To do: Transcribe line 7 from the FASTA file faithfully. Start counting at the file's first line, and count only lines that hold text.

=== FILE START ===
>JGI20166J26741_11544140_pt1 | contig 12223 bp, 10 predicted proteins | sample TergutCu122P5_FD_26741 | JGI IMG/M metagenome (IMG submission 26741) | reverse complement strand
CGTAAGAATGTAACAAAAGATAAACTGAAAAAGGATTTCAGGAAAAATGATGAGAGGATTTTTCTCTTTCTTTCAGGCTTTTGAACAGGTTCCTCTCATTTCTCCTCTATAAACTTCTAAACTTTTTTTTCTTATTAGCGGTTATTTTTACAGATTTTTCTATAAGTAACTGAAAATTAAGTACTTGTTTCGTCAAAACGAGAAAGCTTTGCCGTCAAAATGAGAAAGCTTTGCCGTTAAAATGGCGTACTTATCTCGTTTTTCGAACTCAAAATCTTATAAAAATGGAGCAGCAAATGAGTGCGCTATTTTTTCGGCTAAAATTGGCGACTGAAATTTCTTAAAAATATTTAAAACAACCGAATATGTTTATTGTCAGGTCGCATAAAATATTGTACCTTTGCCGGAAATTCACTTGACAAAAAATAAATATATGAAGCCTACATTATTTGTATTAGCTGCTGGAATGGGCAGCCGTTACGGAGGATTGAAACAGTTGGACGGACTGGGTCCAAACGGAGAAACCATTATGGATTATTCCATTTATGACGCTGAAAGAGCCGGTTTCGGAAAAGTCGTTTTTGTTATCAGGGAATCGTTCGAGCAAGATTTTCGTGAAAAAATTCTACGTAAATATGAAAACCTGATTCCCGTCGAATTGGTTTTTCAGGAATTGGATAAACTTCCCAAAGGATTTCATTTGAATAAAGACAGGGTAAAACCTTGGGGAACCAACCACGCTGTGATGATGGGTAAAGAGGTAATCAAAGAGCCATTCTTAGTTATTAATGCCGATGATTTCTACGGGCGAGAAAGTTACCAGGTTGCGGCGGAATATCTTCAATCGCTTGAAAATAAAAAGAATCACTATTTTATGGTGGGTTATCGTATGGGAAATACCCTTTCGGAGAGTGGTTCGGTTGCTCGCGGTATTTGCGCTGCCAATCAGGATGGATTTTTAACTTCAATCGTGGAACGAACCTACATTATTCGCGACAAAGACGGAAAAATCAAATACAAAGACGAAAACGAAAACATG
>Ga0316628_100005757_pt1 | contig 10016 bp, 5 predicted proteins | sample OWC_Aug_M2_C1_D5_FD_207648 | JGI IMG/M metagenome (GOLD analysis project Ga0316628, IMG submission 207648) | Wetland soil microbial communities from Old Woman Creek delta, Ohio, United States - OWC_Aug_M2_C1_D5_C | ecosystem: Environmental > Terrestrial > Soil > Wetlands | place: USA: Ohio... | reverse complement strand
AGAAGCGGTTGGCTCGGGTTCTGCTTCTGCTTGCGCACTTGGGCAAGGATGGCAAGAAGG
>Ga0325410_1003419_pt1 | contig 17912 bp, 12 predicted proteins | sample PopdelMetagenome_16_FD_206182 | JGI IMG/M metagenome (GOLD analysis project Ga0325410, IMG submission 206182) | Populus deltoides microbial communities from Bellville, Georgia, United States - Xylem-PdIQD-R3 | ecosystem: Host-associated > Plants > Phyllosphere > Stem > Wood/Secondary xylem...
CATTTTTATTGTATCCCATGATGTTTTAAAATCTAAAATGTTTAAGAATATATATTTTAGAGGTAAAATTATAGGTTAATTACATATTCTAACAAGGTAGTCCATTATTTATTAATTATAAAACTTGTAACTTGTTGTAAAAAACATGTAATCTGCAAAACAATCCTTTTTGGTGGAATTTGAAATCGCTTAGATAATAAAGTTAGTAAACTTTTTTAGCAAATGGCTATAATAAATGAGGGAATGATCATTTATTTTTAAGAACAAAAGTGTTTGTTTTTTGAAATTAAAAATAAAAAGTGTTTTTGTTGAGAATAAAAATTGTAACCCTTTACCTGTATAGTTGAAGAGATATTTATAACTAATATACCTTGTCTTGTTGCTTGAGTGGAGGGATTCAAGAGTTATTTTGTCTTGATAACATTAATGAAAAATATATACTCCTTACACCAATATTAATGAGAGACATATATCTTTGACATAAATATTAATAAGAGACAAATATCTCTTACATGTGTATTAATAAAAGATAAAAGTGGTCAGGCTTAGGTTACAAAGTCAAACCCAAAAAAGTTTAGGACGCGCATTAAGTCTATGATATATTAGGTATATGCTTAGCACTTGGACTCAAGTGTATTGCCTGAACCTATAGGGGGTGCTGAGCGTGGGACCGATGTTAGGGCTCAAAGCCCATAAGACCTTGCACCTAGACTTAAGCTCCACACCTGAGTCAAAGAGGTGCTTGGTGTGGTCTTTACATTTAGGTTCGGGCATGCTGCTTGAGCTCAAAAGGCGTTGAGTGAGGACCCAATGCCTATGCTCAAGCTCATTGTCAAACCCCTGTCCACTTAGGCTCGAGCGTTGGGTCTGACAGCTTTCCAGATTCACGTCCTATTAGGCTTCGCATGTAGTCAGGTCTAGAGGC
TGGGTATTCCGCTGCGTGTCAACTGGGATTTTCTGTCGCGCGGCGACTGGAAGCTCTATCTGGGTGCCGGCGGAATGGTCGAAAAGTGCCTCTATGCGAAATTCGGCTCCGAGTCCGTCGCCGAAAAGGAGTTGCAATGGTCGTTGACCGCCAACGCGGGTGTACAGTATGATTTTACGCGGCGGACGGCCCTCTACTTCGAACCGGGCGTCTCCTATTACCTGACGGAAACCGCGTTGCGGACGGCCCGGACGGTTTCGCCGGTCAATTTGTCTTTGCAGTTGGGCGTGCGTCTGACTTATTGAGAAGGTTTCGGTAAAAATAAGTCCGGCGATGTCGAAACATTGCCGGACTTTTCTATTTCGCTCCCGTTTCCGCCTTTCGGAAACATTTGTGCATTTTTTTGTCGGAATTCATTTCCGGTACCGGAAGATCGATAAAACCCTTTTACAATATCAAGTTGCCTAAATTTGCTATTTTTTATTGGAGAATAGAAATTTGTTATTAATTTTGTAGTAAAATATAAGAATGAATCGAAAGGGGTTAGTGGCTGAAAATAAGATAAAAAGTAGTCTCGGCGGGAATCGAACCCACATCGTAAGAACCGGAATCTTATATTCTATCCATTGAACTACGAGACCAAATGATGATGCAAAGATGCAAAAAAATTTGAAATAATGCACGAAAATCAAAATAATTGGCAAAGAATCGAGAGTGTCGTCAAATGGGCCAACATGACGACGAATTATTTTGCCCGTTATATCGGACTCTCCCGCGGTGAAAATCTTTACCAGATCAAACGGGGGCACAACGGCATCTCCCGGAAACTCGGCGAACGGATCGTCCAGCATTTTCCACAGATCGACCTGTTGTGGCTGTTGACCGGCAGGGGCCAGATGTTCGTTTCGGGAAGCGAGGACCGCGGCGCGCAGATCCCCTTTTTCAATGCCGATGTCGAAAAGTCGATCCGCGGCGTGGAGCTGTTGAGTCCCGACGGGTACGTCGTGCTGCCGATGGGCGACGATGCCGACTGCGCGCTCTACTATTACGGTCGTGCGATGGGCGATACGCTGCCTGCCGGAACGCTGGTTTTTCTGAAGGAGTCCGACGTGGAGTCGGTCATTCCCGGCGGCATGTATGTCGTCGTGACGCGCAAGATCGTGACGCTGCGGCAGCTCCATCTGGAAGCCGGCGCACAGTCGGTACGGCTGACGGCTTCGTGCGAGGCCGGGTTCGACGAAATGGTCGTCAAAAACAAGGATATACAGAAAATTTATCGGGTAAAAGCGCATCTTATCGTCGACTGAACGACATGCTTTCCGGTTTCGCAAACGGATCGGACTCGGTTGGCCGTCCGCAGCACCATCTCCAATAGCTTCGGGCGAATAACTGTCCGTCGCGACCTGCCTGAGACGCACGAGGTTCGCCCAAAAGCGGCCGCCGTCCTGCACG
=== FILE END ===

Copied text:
TGGGTATTCCGCTGCGTGTCAACTGGGATTTTCTGTCGCGCGGCGACTGGAAGCTCTATCTGGGTGCCGGCGGAATGGTCGAAAAGTGCCTCTATGCGAAATTCGGCTCCGAGTCCGTCGCCGAAAAGGAGTTGCAATGGTCGTTGACCGCCAACGCGGGTGTACAGTATGATTTTACGCGGCGGACGGCCCTCTACTTCGAACCGGGCGTCTCCTATTACCTGACGGAAACCGCGTTGCGGACGGCCCGGACGGTTTCGCCGGTCAATTTGTCTTTGCAGTTGGGCGTGCGTCTGACTTATTGAGAAGGTTTCGGTAAAAATAAGTCCGGCGATGTCGAAACATTGCCGGACTTTTCTATTTCGCTCCCGTTTCCGCCTTTCGGAAACATTTGTGCATTTTTTTGTCGGAATTCATTTCCGGTACCGGAAGATCGATAAAACCCTTTTACAATATCAAGTTGCCTAAATTTGCTATTTTTTATTGGAGAATAGAAATTTGTTATTAATTTTGTAGTAAAATATAAGAATGAATCGAAAGGGGTTAGTGGCTGAAAATAAGATAAAAAGTAGTCTCGGCGGGAATCGAACCCACATCGTAAGAACCGGAATCTTATATTCTATCCATTGAACTACGAGACCAAATGATGATGCAAAGATGCAAAAAAATTTGAAATAATGCACGAAAATCAAAATAATTGGCAAAGAATCGAGAGTGTCGTCAAATGGGCCAACATGACGACGAATTATTTTGCCCGTTATATCGGACTCTCCCGCGGTGAAAATCTTTACCAGATCAAACGGGGGCACAACGGCATCTCCCGGAAACTCGGCGAACGGATCGTCCAGCATTTTCCACAGATCGACCTGTTGTGGCTGTTGACCGGCAGGGGCCAGATGTTCGTTTCGGGAAGCGAGGACCGCGGCGCGCAGATCCCCTTTTTCAATGCCGATGTCGAAAAGTCGATCCGCGGCGTGGAGCTGTTGAGTCCCGACGGGTACGTCGTGCTGCCGATGGGCGACGATGCCGACTGCGCGCTCTACTATTACGGTCGTGCGATGGGCGATACGCTGCCTGCCGGAACGCTGGTTTTTCTGAAGGAGTCCGACGTGGAGTCGGTCATTCCCGGCGGCATGTATGTCGTCGTGACGCGCAAGATCGTGACGCTGCGGCAGCTCCATCTGGAAGCCGGCGCACAGTCGGTACGGCTGACGGCTTCGTGCGAGGCCGGGTTCGACGAAATGGTCGTCAAAAACAAGGATATACAGAAAATTTATCGGGTAAAAGCGCATCTTATCGTCGACTGAACGACATGCTTTCCGGTTTCGCAAACGGATCGGACTCGGTTGGCCGTCCGCAGCACCATCTCCAATAGCTTCGGGCGAATAACTGTCCGTCGCGACCTGCCTGAGACGCACGAGGTTCGCCCAAAAGCGGCCGCCGTCCTGCACG